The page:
holding the ALJ erred in failing to consider the plaintiff's twenty-five year work historySummary of this case from Lafond v. Comm'r of Soc. Sec.
October 2, 2009.
Appeal from the United States District Court for the Eastern District of New York (Spatt, J.).
ON CONSIDERATION WHEREOF, it is hereby ORDERED, ADJUDGED, and DECREED that the judgment of the district court entered November 4, 2008, is REVERSED and the case REMANDED to the district court for further proceedings consistent with this opinion.
Christopher James Bowes, Shoreham, NY, for Plaintiff-Appellant.
Vincent Lipari (Kathleen A. Mahoney, Varuni Nelson, of counsel), Assistant United States Attorneys, for Benton J. Campbell, United States Attorney for the Eastern District of New York, Central Islip, NY, for Defendant-Appellee.
Present: JON O. NEWMAN, WALKER, and ROBERT A. KATZMANN, Circuit Judges.
Plaintiff-Appellant Edward Horan appeals from a judgment of the district court (Spatt, J.) entered November 4, 2008, granting defendant-appellee's motion for judgment on the pleadings and affirming the August 24, 2006 decision of the Commissioner of Social Security ("Commissioner") denying plaintiffs application for Social Security Disability benefits. We assume the parties' familiarity with the facts and procedural history of the case.
In reviewing the denial of Social Security benefits by the Commissioner, we focus not on the district court's decision but on the administrative ruling. In so doing, "we set aside an ALJ's decision only where it is based upon legal error or is not supported by substantial evidence." Rosa v. Callahan, 168 F.3d 72, 77 (2d Cir. 1999) (internal quotation marks omitted) (alterations omitted). Substantial evidence, is "more than a mere scintilla. It means such relevant evidence as a reasonable mind might accept as adequate to support a conclusion." Pratts v. Chater, 94 F.3d 34, 37 (2d Cir. 1996) (internal quotation marks omitted).
In this case, the ALJ's credibility finding is not supported by substantial evidence and is the product of legal error. The ALJ's adverse credibility determination was based in part on testimony that Horan did not give and an inconsistency that did not exist. According to the ALJ:
The claimant testified that he can shower, dress, tie a bow, visit friends and family, put on a coat, button, zip, pull a blouse overhead, cook, open envelopes, open doors and drawers, drive, shop, hold a cup of coffee, eat with a knife and fork, go up and down stairs, and squeeze toothpaste on a toothbrush. In Exhibit 7E, the claimant stated that he takes his son to and from school, and can take out light garbage. He also indicated that he wears a neck and back brace, but wasn't using either at the hearing. The claimant stated that medication helps a little bit, but according to Dr. Weissman, injections did not help. Thus, the claimant's testimony was not fully credible. The claimant was able to dress and undress, get on and off the examining table, and able to drive his son to and from school.
Much of this is incorrect. Horan actually testified that he has difficulty climbing stairs, and moved to an apartment on the ground floor for that reason; he can dress himself only some days, and some days his son has to help him; he cannot put a blouse over his head and usually needs help putting a t-shirt over his head; he cannot cook or shop for groceries, although he sometimes walks up to the store to get a newspaper; he cannot drive; and he does not go to see friends or relatives. There was no testimony as to whether Horan could squeeze toothpaste onto a toothbrush.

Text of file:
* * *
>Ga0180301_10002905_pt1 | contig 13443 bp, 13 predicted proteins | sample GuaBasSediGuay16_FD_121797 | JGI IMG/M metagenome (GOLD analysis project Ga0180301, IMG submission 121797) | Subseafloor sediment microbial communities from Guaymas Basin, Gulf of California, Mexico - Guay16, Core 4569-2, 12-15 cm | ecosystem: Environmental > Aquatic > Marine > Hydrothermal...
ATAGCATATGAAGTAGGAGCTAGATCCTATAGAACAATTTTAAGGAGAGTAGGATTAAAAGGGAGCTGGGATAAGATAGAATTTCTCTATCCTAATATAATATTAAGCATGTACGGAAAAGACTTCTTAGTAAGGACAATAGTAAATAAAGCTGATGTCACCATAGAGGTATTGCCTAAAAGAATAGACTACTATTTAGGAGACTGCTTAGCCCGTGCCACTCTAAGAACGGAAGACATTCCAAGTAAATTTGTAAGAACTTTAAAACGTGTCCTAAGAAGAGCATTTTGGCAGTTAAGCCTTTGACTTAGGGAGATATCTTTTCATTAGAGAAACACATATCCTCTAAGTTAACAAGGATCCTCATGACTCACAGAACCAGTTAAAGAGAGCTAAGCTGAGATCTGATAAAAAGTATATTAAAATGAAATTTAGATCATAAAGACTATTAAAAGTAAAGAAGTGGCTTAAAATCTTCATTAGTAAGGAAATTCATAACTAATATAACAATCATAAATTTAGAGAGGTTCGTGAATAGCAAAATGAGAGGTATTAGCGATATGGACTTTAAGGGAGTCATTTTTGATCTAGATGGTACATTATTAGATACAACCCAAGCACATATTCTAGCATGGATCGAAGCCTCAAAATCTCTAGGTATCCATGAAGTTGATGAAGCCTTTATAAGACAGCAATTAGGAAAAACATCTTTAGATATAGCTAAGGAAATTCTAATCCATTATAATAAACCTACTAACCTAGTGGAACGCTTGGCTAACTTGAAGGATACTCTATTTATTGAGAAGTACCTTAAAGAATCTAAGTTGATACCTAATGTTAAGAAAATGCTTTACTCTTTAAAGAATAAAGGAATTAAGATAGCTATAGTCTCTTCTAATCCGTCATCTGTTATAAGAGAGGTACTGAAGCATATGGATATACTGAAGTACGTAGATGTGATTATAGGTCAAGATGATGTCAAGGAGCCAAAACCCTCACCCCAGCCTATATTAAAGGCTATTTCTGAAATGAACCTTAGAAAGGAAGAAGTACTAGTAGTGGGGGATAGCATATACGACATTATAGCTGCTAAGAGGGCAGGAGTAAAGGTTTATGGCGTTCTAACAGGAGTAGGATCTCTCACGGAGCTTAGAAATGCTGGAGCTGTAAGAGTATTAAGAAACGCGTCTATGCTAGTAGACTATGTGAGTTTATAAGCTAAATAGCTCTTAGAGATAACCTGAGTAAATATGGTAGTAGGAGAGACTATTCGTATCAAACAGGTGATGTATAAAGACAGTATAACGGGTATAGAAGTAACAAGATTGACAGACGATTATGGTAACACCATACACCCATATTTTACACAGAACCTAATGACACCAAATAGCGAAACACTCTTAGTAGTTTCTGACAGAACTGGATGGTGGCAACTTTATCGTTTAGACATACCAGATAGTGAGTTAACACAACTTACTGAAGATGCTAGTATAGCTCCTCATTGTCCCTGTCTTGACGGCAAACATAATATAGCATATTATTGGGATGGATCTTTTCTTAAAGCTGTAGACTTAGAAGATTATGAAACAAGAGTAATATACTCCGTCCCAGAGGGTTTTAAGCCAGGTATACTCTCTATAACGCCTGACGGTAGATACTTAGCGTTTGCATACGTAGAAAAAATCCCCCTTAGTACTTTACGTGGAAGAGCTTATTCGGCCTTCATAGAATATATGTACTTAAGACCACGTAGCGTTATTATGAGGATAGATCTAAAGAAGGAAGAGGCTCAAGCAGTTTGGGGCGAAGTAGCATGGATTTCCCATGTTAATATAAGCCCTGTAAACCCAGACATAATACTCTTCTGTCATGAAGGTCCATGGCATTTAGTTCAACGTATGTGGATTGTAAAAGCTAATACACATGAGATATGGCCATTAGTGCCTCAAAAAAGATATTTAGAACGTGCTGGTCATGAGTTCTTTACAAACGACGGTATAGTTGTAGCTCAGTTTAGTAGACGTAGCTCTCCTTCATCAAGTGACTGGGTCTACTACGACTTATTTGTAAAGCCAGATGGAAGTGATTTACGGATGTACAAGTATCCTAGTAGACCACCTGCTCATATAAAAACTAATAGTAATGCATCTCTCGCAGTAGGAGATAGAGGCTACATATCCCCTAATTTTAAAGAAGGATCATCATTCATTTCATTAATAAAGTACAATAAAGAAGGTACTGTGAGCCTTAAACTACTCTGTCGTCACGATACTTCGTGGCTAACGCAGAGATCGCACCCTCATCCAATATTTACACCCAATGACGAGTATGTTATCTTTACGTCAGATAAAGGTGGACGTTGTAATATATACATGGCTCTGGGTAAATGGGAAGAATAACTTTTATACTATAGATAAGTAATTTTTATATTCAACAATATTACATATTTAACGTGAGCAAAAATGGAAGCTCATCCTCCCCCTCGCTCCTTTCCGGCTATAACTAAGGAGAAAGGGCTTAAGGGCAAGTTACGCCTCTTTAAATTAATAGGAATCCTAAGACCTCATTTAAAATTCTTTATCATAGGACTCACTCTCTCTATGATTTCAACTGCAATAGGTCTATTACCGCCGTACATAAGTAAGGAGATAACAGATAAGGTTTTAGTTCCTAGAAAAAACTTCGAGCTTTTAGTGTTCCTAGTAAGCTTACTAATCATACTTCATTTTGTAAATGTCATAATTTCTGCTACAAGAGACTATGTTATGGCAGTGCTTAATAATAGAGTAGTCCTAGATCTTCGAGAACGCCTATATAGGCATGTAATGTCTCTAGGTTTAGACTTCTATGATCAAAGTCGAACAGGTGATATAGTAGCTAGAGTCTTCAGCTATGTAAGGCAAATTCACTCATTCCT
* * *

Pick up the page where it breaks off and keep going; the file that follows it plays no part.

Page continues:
As to exhibit 7E, Horan's application for social security benefits stated that sometimes he took his younger son to school, and Horan testified that when the application was written (more than two years before the hearing), he sometimes took his son to school by getting a friend to drive him. The application also stated that Horan sometimes wore a neck and back brace, and Horan testified that he had a back brace but it did not fit him anymore because he had gained weight, and he had a soft neck collar that he used sometimes. The application therefore does not support the ALJ's adverse credibility determination.
As to the purported inconsistency between Horan's testimony and Dr. Weissman's report, Horan testified that the medicines and trigger point injections did not help much, but made his pain a little bit more bearable, whereas Dr. Weissman did not say that the trigger point injections did not help. Therefore, the inconsistency upon which the ALJ relied does not exist. Because the ALJ's credibility determination was based largely on these factual errors, we cannot say that it is supported by substantial evidence. See Pratts, 94 F.3d at 37-38 (finding substantial evidence did not support the ALJ's decision where, inter alia, the ALJ made several factual errors in evaluating the medical evidence).
Moreover, "[a] claimant with a good work record is entitled to substantial credibility when claiming an inability to work because of a disability." Rivera v. Schweiker, 717 F.2d 719, 725 (2d Cir. 1983). See also Singletary v. Sec'y of Health, Educ. Welfare, 623 F.2d 217, 219 (2d Cir. 1980) ("[A] life history of hard labor performed under demanding conditions over long hours. . . . justifies the inference that when [claimant] stopped working he did so for the reasons testified to."). The ALJ therefore erred in failing to consider Horan's twenty-five year work history.
Because the ALJ committed legal error in failing to consider Horan's work history, and because the ALJ's credibility determination was based on a number of factual errors, we REVERSE the judgment of the district court and REMAND the case to the district court with instructions to VACATE the August 24, 2006 decision of the Commissioner and REMAND the case for further administrative proceedings consistent with this opinion.